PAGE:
The contributors to this volume have drawn on a wide variety of linguistic sources. The editor has not tried to impose any standardized system of transliteration, and has reproduced these essays according to the authors’ preferred style.

In preparing this volume for publication, I am indebted to all the scholars and their publishers who generously granted permission for reprinting their essays. My sincere thanks to David Dean Shulman, C.M. Naim, J.R.I. Cole, B.D. Chattopadhyaya, Carla Petievich Aditiya Behl and Brian Silver; more specifically R. Champakalakshmi for writing a new preface to her essay; Richard M. Eation for his help in securing permission for copyright; and Ebba Kock for her encouragement and advice. Thanks are also due to W.H. Siddiqui for securing us permission to reproduce the two images from the manuscript of the Jahangirname preserved in the Rampur Raza Library.

I also wish to acknowledge the Committee members of the B.A. Concurrent Course of the University of Delhi, in particular, Dilip Menon, Sunil Kumar, Shahid Amin, Upinder Singh and B.P. Sahu under whose auspices this volume was conceived. My special thanks are due to Kunal Chakrabartim Kumkum Roy ad Stephan popp who were extremely generous with their time and have commented on the draft of my Introduction; to Professor Muzaffar Alam I owe gratitude for his encouragement; and I am grateful to Bharati Jagannathan and Archana Verma helping me with references.

My sincere appreciation is due for the publisher—Esha Beteille for her patience, and Meenakshi Chawla for her technical expertise and constant support I numerous ways, all through the production of this volume.

Without the support of my Family and moment of indulgence shared with Sahiba, Mishri and Chotti, it would not have been possible to work on any project. Even as we miss Sahiba, I must record my sincere gratitude to all of them.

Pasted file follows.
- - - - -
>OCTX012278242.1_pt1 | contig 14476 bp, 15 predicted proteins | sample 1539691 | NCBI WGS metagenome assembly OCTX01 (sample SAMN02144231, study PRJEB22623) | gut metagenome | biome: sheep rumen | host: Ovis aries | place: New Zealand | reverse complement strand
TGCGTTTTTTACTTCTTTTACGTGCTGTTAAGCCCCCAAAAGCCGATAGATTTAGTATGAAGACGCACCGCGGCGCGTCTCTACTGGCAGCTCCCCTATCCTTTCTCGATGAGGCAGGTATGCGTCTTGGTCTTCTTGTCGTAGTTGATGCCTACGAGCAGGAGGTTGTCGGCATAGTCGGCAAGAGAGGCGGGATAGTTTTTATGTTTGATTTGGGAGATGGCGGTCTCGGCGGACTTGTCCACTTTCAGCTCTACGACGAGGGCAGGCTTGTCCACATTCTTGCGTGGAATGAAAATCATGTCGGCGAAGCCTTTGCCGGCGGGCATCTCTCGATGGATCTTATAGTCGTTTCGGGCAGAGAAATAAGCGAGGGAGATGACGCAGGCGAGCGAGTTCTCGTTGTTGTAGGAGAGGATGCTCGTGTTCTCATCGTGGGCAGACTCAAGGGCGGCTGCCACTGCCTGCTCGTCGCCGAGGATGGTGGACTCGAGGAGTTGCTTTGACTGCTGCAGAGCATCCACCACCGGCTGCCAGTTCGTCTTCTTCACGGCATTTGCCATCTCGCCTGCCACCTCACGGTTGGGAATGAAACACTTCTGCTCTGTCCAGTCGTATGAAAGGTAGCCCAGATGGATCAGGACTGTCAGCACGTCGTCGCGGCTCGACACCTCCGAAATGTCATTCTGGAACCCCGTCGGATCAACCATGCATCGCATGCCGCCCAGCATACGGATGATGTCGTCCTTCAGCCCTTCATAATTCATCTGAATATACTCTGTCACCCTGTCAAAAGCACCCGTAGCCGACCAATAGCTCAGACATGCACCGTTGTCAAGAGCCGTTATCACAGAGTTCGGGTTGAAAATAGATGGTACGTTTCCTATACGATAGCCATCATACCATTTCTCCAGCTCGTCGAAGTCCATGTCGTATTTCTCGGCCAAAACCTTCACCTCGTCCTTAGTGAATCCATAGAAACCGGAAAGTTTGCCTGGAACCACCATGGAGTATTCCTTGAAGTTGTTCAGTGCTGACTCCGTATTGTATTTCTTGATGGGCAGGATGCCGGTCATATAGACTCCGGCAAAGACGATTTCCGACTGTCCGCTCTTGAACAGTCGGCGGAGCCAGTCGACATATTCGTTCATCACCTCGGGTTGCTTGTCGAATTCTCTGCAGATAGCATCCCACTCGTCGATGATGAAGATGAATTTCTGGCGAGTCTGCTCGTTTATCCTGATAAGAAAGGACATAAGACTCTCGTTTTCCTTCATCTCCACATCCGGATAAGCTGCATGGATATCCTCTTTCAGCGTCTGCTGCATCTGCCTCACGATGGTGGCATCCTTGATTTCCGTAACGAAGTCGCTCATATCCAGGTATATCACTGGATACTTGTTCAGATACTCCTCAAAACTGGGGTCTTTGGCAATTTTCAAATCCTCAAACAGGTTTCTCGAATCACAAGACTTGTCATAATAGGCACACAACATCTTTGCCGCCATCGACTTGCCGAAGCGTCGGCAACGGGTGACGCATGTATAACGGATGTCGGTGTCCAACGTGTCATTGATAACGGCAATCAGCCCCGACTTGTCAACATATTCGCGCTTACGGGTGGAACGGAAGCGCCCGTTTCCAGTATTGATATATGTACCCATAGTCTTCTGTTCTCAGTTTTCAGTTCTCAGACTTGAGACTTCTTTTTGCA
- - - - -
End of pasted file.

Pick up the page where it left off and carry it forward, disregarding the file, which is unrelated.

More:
Introduction

THE ESSAYS IN THIS BOOK WERE WRITTEN OVER THE LAST TWENTY-FIVE YEARS AND PRPRESENT some of the finest scholarship of medieval India. Students of India history will be familiar with many of these essays. Our attempt is to make available in a single volume articles and extracts dispersed in journals and books to facilitate teaching and reference, to introduce to non-historians and specialists some aspects of cultural traditions that developed in the medieval period from, roughly, the eighth to the eighteenth century.

The contents of the volume are organized under five rubrics dealing with kingship and the court, devotionalism, perceptions of cultural representation, diverse from the social science. The sources in include written texts reflecting the concerns of literate political elites and religious specialists, oral narratives of peasant communities, poetry attribute to women, inscriptions, paintings and musical compositions that continue to be orally transmitted until today. Two themes—identity and culture—are pivotal to these essays, wherein these are conceptualized as flexible, changing and inclusive rather than as set, unchanging and exclusive.

Kingship and Court: The Classic and the Folk